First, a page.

Where Angles Fear to Tread

November 7, 2016

The Electoral College

Filed under: Politics, US Politics — Right Angle @ 5:49 pm

It’s that time every 4 years when those of us who follow the US Presidential election need to remind ourselves how the Electoral college works. In case any of our readers don’t know it is simple – especially if you are used to the UK ‘first past the post’ electoral system.

Each state will hold the election with the candidates available in that state. It is possible to be on the ballot in only one or a few states, so some states have more than the two candidates. However it will be Clinton or Trump (baring a mathematical fluke of a tie) who will win overall. In order to fairly represent the voters in each state, they are given a number of votes in the electoral college based – roughly – on the number of voters in each state. (It’s the number of seats in House of Representatives + 2 (Seats in the Senate)).

So small states like North Dakota have 3 votes in the College but large states have more – California has 55.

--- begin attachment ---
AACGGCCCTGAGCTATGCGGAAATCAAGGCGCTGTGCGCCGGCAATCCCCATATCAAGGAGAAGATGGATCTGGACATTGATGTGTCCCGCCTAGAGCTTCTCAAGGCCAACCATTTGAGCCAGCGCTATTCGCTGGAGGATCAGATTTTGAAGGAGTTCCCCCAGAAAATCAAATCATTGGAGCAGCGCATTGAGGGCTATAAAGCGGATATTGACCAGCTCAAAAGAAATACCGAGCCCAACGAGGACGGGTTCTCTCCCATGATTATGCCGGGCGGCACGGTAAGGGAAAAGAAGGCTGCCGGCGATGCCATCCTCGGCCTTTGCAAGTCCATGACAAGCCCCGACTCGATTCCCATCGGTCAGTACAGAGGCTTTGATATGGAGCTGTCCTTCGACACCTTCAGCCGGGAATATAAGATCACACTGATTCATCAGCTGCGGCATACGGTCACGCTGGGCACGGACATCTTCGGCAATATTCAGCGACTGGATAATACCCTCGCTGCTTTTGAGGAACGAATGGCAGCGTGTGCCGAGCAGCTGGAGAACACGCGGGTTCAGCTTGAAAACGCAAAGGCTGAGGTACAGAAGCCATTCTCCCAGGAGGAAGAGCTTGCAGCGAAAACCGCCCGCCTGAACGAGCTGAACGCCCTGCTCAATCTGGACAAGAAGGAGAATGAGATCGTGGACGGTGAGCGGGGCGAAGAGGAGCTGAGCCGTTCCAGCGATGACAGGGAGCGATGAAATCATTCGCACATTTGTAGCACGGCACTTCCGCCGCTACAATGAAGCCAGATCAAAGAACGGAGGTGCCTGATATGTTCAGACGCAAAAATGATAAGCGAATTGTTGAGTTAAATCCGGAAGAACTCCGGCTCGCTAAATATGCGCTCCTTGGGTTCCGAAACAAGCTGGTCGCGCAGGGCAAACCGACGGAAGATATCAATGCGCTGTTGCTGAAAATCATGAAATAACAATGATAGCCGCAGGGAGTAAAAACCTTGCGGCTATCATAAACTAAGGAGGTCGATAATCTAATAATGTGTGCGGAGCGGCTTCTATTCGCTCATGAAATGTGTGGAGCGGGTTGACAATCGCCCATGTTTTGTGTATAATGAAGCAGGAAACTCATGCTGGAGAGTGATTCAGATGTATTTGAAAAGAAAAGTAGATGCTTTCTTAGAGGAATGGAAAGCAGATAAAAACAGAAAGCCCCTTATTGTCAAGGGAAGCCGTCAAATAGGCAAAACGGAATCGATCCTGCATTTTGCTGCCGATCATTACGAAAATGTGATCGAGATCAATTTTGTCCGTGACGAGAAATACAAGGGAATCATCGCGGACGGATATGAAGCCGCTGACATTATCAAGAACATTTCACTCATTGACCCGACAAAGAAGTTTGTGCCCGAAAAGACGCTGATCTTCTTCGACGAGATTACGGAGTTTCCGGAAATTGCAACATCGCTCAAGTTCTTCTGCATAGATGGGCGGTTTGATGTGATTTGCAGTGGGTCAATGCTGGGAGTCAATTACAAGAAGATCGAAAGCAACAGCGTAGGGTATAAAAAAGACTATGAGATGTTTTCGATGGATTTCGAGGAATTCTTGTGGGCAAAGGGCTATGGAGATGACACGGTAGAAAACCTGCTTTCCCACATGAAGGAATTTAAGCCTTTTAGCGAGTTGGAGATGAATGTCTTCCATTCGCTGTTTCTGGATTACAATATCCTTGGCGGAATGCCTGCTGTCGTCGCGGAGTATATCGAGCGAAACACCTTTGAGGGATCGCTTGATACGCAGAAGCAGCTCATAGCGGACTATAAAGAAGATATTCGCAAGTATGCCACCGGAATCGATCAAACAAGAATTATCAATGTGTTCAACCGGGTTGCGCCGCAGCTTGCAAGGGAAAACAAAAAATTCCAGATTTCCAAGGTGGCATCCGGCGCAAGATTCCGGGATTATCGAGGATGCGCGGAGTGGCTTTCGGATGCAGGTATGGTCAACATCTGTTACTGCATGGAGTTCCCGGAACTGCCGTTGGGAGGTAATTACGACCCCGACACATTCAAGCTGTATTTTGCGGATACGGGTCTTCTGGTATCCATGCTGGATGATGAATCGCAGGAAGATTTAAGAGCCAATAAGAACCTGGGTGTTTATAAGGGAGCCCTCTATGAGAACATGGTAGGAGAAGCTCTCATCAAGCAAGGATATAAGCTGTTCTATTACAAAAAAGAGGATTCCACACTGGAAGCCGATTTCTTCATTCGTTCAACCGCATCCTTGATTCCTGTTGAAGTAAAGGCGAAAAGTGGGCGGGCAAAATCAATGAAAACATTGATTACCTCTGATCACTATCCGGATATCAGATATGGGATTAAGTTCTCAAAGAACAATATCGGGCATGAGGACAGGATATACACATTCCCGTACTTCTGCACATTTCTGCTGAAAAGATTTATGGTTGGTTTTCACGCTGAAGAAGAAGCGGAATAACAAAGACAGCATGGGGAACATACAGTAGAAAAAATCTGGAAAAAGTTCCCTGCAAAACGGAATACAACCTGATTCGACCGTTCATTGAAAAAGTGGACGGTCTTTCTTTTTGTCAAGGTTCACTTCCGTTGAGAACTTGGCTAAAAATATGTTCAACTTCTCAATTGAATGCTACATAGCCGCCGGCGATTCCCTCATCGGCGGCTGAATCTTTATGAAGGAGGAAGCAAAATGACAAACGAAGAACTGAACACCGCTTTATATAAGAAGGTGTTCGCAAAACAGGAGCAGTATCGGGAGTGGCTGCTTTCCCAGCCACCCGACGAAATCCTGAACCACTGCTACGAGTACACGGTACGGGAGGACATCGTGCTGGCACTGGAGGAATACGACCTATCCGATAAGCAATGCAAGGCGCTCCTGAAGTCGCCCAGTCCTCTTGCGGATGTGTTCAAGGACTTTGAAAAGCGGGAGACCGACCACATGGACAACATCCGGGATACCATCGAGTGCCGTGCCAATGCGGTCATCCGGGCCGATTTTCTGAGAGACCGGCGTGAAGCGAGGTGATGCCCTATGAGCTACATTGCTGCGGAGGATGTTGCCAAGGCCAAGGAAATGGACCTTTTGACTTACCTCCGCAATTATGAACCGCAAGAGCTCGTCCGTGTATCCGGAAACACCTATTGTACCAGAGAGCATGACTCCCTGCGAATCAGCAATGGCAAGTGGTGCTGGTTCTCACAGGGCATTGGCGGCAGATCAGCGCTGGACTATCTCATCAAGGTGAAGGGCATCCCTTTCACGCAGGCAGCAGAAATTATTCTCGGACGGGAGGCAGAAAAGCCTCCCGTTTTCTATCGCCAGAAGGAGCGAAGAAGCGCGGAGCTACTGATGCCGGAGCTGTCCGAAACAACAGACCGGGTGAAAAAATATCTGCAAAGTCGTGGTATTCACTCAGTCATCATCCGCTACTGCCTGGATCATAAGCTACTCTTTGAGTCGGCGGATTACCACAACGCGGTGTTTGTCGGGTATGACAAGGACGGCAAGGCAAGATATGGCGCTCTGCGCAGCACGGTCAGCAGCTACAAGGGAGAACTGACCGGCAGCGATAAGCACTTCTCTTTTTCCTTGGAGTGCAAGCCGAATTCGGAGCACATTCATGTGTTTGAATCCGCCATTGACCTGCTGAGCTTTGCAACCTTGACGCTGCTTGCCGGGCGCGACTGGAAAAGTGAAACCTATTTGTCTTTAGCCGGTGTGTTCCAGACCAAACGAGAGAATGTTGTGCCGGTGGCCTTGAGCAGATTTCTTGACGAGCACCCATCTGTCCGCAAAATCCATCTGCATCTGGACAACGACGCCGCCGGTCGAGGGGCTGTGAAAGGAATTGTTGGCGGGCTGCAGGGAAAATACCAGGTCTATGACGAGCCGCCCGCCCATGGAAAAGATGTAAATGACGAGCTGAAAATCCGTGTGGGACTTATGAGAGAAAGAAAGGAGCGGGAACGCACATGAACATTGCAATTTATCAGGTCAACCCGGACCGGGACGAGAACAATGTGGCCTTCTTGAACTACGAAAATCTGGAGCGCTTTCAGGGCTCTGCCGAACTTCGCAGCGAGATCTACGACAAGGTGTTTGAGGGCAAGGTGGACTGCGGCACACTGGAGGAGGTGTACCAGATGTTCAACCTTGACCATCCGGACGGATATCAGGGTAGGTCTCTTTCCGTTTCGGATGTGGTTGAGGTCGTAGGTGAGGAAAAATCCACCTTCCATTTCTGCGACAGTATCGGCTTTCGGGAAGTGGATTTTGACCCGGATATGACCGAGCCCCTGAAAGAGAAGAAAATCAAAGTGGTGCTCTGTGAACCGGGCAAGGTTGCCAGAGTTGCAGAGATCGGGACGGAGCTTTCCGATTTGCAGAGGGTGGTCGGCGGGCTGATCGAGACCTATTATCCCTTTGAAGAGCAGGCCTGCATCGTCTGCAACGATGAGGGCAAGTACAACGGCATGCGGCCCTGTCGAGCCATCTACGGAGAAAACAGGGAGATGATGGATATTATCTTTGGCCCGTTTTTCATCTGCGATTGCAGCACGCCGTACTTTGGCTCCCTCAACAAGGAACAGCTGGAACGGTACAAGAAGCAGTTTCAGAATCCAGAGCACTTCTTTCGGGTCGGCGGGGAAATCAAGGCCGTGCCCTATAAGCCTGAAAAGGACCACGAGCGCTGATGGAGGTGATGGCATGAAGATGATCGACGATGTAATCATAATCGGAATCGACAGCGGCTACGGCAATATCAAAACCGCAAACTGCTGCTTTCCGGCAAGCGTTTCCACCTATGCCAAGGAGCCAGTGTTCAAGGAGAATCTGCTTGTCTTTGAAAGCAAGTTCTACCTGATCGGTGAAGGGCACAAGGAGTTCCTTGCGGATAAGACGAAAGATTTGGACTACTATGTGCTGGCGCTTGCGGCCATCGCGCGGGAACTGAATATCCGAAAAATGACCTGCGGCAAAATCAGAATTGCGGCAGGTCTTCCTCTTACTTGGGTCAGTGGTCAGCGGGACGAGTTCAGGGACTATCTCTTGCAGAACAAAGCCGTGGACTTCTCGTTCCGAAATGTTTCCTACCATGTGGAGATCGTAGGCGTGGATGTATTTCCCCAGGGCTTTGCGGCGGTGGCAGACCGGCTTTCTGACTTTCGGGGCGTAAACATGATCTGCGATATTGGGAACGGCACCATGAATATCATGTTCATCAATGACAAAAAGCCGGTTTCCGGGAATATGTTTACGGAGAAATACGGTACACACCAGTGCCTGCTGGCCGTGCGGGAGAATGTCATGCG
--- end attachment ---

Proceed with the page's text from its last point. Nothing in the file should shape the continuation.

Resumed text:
Each state then counts up the votes from the Polling Stations and the winner in the state gets all the votes of that State. In order to win a candidate needs half the votes +1 – 270.

This means that some states always vote Republican or Democrat and have not been visited by either candidate. It also means that if you a voter in these states (like the safe seats in the UK) there is little point in voting except to say that you did and increase the ‘popular vote’ for your chosen candidate.

But states with very close forecast results get a lot of attention because if they won by either party they get a lot of votes. Another thing worth noting is that this system benefits the Democrats over the Republicans following immigration, and changes to the electorate meaning that there are lots of ways for Clinton to win. For example if Florida votes for Clinton it’s really all over for Trump, but if Trump wins it Clinton can still get to the White House. This is where we all get out our calculators – or spreadsheets – and work out the permutations for both candidates.

Right Angle

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